What is mastectomy?
Mastectomy is surgery to remove the affected breast.
A large amount of mastectomies is carried out for treatment of breast cancer in women, although men can develop breast cancer, a mastectomy is also performed. In some cases, in order to remove the affected area another surgical method may be used. Patients with extensive breast cancer may require a bilateral mastectomy, which involves the removal of some or all tissues in both breasts. Mastectomy greatly reduces, but does not eliminate the risk of breast cancer.
You may have a higher risk of developing breast cancer, if one or more family members had breast cancer, especially at young age. Genetic tests can also show that you have a high risk. This operation should be done only after analysis and discussion with your doctor, genetic counselor, family members, and others.
Some men with the disease when breast tissue grows out of control, known as gynecomastia, are recommended a mastectomy for cosmetic purposes.
When is a mastectomy performed?
Breast cancer is the most common reason for a mastectomy.
The surgeon performing an operation and the plastic surgeon performing breast reconstruction should decide what type of mastectomy to choose. Some methods can’t be used, depending on the location and severity of the cancer. The emotional needs of the patient are considered, too.
You and your doctor should pay attention to the following issues:
– The size of the tumor, where it is located, you may have another tumor in your breast, the extent of the affected breast, the size of the breasts.
– Your age, family medical history, general condition of health, whether or not you are menopausal.
– Breast reconstruction is required or not. You should decide whether to have breast reconstruction before a mastectomy. Reconstruction can be carried out immediately or later after a mastectomy.
Different types of mastectomy
Subcutaneous (“nipple-sparing”) mastectomy is surgery where only the affected breast tissue is removed, but the nipple and areola are left. The incision to remove the breast tissue can be made in the crease under the breast, where it can be completely invisible, or the incision may be made around the areola.
Simple mastectomy, also known as total mastectomy, is surgery where the entire breast is removed. The most common form of surgery, called traditionally total mastectomy, involves the removal of the nipple and areola. Nevertheless, the operation can be performed with the conservation of the skin and nipple. It also leaves muscles under the breast unchanged. The main condition for the conservation of the nipple, areola, and skin is the following: the affected area should be at least two centimeters from tissue that must be conserved.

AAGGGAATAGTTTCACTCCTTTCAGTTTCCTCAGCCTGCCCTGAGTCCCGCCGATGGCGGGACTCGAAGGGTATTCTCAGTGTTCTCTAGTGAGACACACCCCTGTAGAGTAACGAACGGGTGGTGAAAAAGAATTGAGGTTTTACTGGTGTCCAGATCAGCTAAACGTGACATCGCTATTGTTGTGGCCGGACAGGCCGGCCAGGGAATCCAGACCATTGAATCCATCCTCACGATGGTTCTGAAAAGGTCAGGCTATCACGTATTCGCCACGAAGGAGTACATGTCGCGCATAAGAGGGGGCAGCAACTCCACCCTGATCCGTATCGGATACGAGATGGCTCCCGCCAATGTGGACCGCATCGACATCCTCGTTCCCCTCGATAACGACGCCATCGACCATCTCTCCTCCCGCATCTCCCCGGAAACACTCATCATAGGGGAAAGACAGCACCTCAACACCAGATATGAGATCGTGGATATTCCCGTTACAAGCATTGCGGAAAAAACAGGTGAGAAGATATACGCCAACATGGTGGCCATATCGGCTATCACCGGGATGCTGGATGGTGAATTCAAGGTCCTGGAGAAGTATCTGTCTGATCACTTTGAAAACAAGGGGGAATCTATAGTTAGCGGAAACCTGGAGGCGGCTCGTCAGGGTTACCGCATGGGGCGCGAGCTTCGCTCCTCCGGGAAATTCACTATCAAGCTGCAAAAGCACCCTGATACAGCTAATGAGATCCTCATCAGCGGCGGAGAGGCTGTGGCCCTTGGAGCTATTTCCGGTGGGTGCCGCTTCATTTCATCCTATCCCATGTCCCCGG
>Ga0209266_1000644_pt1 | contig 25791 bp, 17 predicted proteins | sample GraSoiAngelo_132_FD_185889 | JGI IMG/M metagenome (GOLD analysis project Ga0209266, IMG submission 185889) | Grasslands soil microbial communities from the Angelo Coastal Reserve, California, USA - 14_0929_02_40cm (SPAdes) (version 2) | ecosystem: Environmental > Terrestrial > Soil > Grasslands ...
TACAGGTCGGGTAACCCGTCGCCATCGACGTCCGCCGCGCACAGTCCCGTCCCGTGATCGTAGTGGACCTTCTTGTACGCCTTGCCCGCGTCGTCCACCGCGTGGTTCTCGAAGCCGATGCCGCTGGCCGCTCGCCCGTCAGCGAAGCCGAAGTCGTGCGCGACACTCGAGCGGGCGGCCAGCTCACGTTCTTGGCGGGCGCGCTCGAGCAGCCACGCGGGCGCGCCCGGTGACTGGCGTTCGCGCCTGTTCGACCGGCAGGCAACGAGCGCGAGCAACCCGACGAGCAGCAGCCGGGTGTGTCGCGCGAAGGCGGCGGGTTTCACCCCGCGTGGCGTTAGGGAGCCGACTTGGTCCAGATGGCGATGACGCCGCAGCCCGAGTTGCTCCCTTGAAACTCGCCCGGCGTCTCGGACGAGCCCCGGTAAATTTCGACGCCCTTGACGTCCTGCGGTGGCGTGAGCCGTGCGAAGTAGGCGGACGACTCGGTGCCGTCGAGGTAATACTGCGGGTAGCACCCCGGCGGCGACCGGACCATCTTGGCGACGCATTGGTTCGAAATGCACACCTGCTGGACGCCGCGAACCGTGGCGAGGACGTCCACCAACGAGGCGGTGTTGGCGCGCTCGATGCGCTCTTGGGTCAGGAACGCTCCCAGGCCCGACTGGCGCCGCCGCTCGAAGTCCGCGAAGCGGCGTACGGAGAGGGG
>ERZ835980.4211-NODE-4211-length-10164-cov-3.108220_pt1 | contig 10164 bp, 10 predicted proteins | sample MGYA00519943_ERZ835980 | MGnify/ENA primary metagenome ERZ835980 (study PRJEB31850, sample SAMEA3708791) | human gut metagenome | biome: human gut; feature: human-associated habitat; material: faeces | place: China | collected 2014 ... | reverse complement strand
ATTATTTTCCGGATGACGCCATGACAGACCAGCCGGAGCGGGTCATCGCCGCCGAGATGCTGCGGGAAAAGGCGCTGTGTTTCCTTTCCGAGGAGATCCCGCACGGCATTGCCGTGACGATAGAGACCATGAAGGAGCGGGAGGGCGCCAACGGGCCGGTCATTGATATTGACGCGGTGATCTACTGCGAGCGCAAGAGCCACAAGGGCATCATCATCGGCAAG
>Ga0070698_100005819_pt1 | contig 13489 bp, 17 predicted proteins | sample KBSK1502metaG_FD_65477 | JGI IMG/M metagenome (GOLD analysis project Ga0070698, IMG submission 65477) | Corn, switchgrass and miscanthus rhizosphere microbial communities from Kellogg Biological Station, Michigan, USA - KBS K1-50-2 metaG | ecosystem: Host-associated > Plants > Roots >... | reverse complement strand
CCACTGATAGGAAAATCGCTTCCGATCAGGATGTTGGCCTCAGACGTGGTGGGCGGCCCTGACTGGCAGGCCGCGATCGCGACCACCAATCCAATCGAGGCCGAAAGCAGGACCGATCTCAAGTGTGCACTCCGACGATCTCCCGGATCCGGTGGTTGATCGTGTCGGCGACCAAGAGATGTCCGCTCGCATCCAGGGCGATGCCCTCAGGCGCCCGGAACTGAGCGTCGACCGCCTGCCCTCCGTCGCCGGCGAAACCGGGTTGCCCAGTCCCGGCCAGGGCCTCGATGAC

Radical mastectomy is not common. Although this operation was common in the past, it is now performed only in patients who have a common breast cancer that has spread to the wall muscle under the breast tissue. Like other types of mastectomy, the surgeon removes the entire affected breast tissue, but he also removes all the lymph nodes in the armpit area and muscles that are located under the breasts. Only the skin is left in order to close the incision. This procedure is not appropriate for people whose cancer has not invaded the muscle. This operation is the most disfiguring procedure, a small amount of tissue and the skin just above the breastbone are left. The scar left after this operation is from 15 to 20 cm.
Modified radical mastectomy
Modified radical mastectomy is a type of mastectomy, which combines the removal of all breast tissue of the affected area with the removal of lymph nodes from the armpit on the affected side of the body. This operation usually involves the removal of the nipple and areola, but the operation may be performed with the conservation of the skin and nipple. This method conserves the skin of the breast, but the nipple and areola are usually removed. The breast tissue is removed through an incision. It is required to make an additional incision for women with large breasts to remove all breast tissue, but a big amount of the skin is left after surgery. The incision to remove the breast tissue can be made around the areola conserving both the nipple and areola. This procedure can lead to a larger incision than traditional procedure requires, especially if the breast is large.
Partial mastectomy is breast-conserving surgery, where only a part of the affected breast and a small amount of tissue are removed.
Double mastectomy, also known as prophylactic mastectomy, is surgery to remove both breasts as a way to reduce the risk of developing breast cancer.
Before mastectomy surgery
As a rule, you have to go through a preliminary examination, including blood tests, CT scans, bone scans and chest X-rays, which would define the precise location of the tumor. Your doctor should know whether cancer has spread to the lymph nodes, liver, lungs, bones, or somewhere else.
You should inform your doctor or nurse if you are pregnant or if you are taking any medications or herbs on your own initiatives or other doctors prescribed.
Before surgery you may be asked to stop taking aspirin, ibuprofen (Advil, Motrin), naproxen (Aleve, Naprosyn), vitamin E, and any other drugs that interfere with blood clotting.
Ask your doctor what drugs you should still take on the day of surgery. On the day of the operation, you should follow the instructions received from your doctor or nurse about eating or drinking before mastectomy surgery. Your doctor or nurse will tell you when to go to the hospital.
During mastectomy surgery: How does it work?
General anesthesia is made, you sleep during surgery, so this procedure is completely painless for you. Mastectomy surgery usually lasts 2 – 3 hours, though it can require more time if the surgeon removes lymph nodes or reconstructive surgery is performed immediately after a mastectomy.